Pardee RAND News & Events

Pardee RAND Graduate School students, alumni, and faculty are often in the news, writing blogs, publishing research, speaking at events, and more. Other pages (student blog posts, alumni news, faculty blog posts, featured research) provide filtered views of Pardee RAND news; here we present a compilation of all the news that's fit to share.

  • Helping Pittsburgh Stay on the Cutting Edge of Education Innovation

    May 8, 2016

    Local organizations, educators, and leaders are creating remarkable learning experiences for Pittsburgh's young people, and other cities around the country are striving to replicate their innovations, write professors John Pane and Laura Hamilton.

  • Expo Line Could Enhance Wellbeing in Santa Monica

    May 6, 2016

    On May 20, the long-awaited Metro Expo Line will begin service to Santa Monica. Viewing urban mobility as a key component of community wellbeing may be an instructive way to assess the impact of Expo and other infrastructure efforts, writes Prof. Doug Yeung.

  • Friends if We Must: Russia and China in the Arctic

    May 6, 2016

    Russia's rebalancing toward China is particularly important in the Arctic, a region in which Russia has great ambitions but also struggles with major vulnerabilities. Student Timothy Smith (cohort '13) says Russia needs China as an investor, as a technological partner, and as a key consumer of energy to support its flagging, energy-dependent economy.

  • Iraq Reconciliation Requires American Help

    May 5, 2016

    It is time for the United States to step in and take the lead on the crucial process of reconciling the Sunnis with their government in order to bolster the tactical fight against ISIL and to ensure Iraq does not further destabilize, writes Prof. Ben Connable.

  • Out of Line: How to Better Protect Airports from Terrorist Attacks

    May 2, 2016

    In airport security, it's not the size of a potential terrorist bomb that matters most, it's where it detonates. Fortunately, new technologies may present opportunities to get travelers out of line and keep them safe, writes Prof. Henry Willis.

  • What Makes Stakeholders Want to Become Involved in Research?

    May 2, 2016

    Involving stakeholders in comparative-effectiveness research is important, write professors Thomas Concannon and Dmitry Khodyakov. But competing demands for their time can make this a challenge. Why do stakeholders get involved in this research, or not?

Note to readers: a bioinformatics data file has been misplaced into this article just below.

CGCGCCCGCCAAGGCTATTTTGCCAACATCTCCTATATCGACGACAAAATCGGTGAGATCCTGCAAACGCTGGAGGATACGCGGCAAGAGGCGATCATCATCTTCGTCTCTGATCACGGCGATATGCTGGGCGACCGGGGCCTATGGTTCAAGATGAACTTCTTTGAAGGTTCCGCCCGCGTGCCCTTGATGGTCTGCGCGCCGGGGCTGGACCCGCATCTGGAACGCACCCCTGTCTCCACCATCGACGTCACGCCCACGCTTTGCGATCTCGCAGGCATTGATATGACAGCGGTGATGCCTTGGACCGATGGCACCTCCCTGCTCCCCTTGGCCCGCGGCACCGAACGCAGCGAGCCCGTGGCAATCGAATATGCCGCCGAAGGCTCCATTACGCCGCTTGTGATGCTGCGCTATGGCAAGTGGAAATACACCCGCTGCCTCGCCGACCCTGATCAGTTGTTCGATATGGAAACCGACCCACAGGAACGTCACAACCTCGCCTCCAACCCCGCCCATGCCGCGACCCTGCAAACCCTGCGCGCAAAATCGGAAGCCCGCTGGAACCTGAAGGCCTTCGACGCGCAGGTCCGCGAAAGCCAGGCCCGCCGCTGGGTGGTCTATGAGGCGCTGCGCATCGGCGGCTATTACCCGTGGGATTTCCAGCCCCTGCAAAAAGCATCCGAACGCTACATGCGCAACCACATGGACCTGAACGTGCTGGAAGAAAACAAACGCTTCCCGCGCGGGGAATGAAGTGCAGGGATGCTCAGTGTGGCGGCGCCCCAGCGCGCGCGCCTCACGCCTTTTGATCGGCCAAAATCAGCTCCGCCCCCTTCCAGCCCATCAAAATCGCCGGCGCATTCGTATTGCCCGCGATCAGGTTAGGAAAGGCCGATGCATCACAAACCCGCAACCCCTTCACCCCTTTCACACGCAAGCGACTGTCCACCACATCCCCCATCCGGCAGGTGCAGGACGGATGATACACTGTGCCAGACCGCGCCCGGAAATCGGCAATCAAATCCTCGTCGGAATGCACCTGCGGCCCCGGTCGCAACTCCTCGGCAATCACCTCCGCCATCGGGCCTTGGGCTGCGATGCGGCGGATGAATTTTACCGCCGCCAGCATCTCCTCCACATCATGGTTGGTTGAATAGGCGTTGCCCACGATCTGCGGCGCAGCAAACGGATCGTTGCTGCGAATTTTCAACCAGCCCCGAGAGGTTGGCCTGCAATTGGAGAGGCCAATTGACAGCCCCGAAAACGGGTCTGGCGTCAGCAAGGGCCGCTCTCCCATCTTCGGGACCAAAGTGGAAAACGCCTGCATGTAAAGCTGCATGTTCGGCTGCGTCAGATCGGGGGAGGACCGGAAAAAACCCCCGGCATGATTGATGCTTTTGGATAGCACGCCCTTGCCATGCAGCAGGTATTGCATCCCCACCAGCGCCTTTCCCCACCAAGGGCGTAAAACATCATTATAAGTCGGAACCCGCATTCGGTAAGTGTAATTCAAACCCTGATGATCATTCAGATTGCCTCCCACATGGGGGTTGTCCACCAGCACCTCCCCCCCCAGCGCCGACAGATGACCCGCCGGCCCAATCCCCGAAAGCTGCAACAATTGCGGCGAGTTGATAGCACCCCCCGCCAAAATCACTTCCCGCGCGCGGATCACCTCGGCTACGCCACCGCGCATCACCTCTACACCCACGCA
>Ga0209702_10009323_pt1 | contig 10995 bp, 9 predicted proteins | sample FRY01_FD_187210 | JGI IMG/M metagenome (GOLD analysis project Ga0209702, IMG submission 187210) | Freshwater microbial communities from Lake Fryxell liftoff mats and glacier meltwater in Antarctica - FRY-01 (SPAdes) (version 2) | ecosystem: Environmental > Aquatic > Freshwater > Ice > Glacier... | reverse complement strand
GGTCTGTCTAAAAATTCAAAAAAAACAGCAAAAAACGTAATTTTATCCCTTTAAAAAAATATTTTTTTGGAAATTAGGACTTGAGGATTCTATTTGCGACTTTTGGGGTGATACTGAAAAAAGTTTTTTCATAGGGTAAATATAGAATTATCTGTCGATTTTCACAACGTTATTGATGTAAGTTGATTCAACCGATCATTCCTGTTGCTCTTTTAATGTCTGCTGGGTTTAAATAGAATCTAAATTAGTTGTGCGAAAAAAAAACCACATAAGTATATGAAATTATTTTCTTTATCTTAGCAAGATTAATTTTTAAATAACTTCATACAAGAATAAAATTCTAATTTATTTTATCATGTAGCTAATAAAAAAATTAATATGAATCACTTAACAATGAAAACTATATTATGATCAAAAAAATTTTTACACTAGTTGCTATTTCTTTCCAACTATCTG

• Strong Winds Ahead for Cloud Computing: Can Data Localization Threaten Future Growth?

    Apr 29, 2016

    A growing number of constraints have been imposed around the world on information in the cloud, fueling concerns that the Internet—the economic engine of the information age—may become hopelessly fragmented, according to students Marlon Graf, Jakub Hlávka, and Bonnie Triezenberg.

  • Students Organize Mental Health Awareness Day with RAND Health

    Apr 29, 2016

    More than 50 students participated in activities including yoga, Tai Chi, meditation, and art therapy at Pardee RAND's inaugural mental health day.

  • Pardee RAND Hosts Inaugural Cazier Practitioner in Residence

    Apr 26, 2016

    Power grid expert Paul De Martini visited Pardee RAND as the inaugural Cazier Practitioner in Residence. An ICF fellow, and CalTech professor, De Martini presented a seminar on "The Evolving Distribution Grid" and met with Pardee RAND faculty and students during his weeklong stay.

  • Congested Space Is a Serious Problem Solved by Hard Work, Not Hysteria

    Apr 25, 2016

    Humans are in space to stay, and over time, more and more actors will populate the stage. Space debris and collision risk is real, but it certainly is not a crisis, writes alum Mark Albrecht (cohort '73).

  • Study Finds Most Military Families Are Resilient in Face of Deployment

    Apr 22, 2016

    Although service members, spouses, and their children experience frequent deployments to combat zones throughout the world, Prof. Sarah Meadows writes that a recent study of more than 2,700 military families found that they generally fare well and adapt effectively to the stresses of deployment.

  • Xi's Purge of the Military Prepares the Chinese Army for Confrontation

    Apr 21, 2016

    Prof. Michael Chase writes that Xi Jinping is relying on an unprecedented anti-corruption campaign, echoing Mao Zedong's dictum that “the party commands the gun,” and implementing a sweeping reorganization of the PLA to ensure his personal dominance over the military and to strengthen its ability to deter or win future wars.